Now, what we briefly mentioned at the end of last week is that unlike the way we understand grace, the writer of the Hebrews seems to believe that you can only accept Jesus into your life once. After that – if you sin you lose the benefits of what Christ has done. Really – this goes back to the thought that sin is like an addiction and a prison and what we are being asked to do here is to quit cold turkey and be set free. No turning back. No nicotine patches.

And in reality – why should we turn back? We’ve got a clean slate, the grace of God and the power of the holy spirit on our side! Hear how the Message translation puts chapter 10… Let’s do it – let’s keep a firm grip on the promises that keep us going. Let’s see how inventive we can be in encouraging love and helping out, not avoiding worshipping together as some do but spurring each other on… but you need to stick it out, staying with God’s plan so you’ll be there for the promised completion.

The only way we can do it – the only way that we can quit our former lives cold turkey and urge one another on is by trusting in the promises of God and together reminding each other of those promises. That’s what faith is all about.

Marilyn read for us today from chapters 11 and 12. And it sounds different than all of those chapters before about priests and prophets and blood and sacrifices. Here, Hebrews reminds us that countless people before us have been on this road before. Countless people before us have struggled to trust in God. Countless people before us have been called to have faith.

What you are missing in your inserts today are the names of those people – the pioneers of our faith listed in Chapter 11. People like Noah and Abraham who trusted in God’s promises so much that they took risks. People like Sarah who came to believe in the impossible. People like Isaac and Jacob and Jospeh, Moses and Rahab the prostitute, and David and Samuel… all of these people and countless others lived by faith in the promises of God – and with their own eyes never saw their hopes realized.

As the final verses of chapter 11 share with us – they haven’t received what was promised… yet… because God has a plan that makes sure they won’t be made perfect without us.

Basically – all of us – from the beginning of time to the end of time are all running the same race. We are all going on to the same goal and we are all called to trust that at the finish line glorious things await us. But unlike a race in this world where there are winners and losers, people who cross first and people who cross much later – this glory that awaits us is something we will all get to experience together.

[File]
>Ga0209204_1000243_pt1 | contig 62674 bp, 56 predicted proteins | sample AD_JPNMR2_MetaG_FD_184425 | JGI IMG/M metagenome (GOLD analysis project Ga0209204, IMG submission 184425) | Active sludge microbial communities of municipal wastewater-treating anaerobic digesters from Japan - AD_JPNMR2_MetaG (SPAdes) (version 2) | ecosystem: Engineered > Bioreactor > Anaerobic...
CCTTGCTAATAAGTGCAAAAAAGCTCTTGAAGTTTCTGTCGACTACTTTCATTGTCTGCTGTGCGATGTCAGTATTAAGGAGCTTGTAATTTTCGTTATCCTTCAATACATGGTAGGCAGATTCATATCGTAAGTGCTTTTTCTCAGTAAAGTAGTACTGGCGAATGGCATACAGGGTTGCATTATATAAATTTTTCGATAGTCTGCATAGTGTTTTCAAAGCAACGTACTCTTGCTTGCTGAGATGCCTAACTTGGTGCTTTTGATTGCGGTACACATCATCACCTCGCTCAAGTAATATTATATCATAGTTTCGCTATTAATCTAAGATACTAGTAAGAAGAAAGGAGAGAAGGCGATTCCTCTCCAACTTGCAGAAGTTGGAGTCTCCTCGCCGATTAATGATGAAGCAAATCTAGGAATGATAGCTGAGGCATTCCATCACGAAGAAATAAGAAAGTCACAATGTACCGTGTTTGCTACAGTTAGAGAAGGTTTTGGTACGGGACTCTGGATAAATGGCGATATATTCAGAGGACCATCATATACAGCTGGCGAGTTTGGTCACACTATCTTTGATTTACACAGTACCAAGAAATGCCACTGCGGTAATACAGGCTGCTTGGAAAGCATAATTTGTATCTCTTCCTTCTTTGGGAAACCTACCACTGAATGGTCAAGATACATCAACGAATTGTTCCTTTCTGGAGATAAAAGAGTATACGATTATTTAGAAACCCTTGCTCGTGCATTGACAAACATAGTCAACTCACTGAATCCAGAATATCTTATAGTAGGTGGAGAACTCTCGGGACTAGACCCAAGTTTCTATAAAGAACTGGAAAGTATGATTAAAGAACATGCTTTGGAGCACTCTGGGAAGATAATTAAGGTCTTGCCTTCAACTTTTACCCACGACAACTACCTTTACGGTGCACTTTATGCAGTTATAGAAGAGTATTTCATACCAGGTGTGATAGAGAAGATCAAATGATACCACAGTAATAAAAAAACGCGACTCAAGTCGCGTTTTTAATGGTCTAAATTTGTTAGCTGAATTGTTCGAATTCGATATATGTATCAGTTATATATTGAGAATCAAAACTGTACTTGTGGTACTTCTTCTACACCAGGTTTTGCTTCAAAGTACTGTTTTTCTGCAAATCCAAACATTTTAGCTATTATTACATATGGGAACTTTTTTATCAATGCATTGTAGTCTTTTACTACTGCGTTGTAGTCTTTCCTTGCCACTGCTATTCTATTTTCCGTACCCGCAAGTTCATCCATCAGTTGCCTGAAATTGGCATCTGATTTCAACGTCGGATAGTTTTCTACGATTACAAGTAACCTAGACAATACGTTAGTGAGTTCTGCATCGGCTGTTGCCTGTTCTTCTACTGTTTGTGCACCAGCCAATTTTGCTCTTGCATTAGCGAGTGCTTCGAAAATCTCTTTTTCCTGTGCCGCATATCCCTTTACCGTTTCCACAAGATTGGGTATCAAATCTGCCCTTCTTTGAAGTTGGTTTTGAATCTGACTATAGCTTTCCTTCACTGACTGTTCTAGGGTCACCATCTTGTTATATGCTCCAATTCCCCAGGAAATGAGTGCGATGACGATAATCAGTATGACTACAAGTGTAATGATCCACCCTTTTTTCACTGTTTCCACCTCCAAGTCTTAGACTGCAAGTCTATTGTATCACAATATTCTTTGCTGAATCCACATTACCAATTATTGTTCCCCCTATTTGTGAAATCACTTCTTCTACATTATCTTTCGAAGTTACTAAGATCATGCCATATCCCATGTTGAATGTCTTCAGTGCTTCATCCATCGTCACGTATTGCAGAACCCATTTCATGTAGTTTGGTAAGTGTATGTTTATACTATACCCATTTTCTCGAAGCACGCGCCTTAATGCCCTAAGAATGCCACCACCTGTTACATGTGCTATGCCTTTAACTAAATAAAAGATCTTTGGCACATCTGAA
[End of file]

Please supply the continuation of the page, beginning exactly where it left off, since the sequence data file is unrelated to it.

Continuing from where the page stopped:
When I traveled to Chicago a few months ago to learn at the feet of a theological giant – Jurgen Moltmann, I was struck by something that he said about death. He said, “I trust that those who died are not dead, they are with us, they are watching over us and we live in their presence. They also… are growing until they reach the destiny for which they were created.”

They are not dead – they are with us… like the cloud of witnesses in Hebrews, they are running with us and are urging us to set aside every weight and sin and to just run free this race together.

Today is a special day in the life of the church when we take a moment to acknowledge that there are others who continue to run this race with us. We acknowledge that the dead are still with us – still waiting just like we are to experience the glory of God.

I am only 27 years old and I have very little knowledge about the mystery of death. No amount of book learning can prepare us for what awaits. What I can say with certainty are some promises that we have in the scriptures.

One of those promises comes to us from the Wisdom of Solomon – the souls of the righteous are in the hand of God and no torment will every touch them… they seem to have died, but they are at peace… their hope is full of immortality.

One of those promises comes to the thief crucified beside our Lord – he is promised that today he will be with Jesus in paradise.

In the book of Revelation we have the promise of the day of resurrection – when we will all be raised and clothed in our recreated bodies and there will be weeping and crying and pain no more.

And then we have our gospel reading from John. After their brother has died, the sisters Mary and Martha are besides themselves with grief… each one pleads with Jesus – if you had been here, my brother would not have died!”

Martha knows in her heart – she trusts in the promise that on the last day her brother will be raised again. She knows that he and she and all of us are pressing onward toward that goal and that Christ is the Messiah – the Son of God who will bring us to the other side.

And surely her sister Mary understands this also. But that doesn’t take away their pain and grief at the loss of their brother in this life. No longer can they reach out and touch him or hear his laughter or look into his eyes. While they trust in the promises, it doesn’t take away their sorrow.

It doesn’t take away the grief that Jesus himself feels as he weeps before the tomb of his friend Lazarus.

What Jesus then does for us is that he gives us a glimpse of the resurrection. As Lazarus – who had been dead for four days – is called out of the tomb, we are reminded of what awaits us all.
We are reminded of the glory of God to come.
We are reminded to have faith and to trust in the promises.

This year, we have said goodbye to five people who were a part of this church family. In a few minutes we will light a candle in honor of each one of them as we remember that they are now a part of that cloud of witnesses who wait with us for the day of resurrection.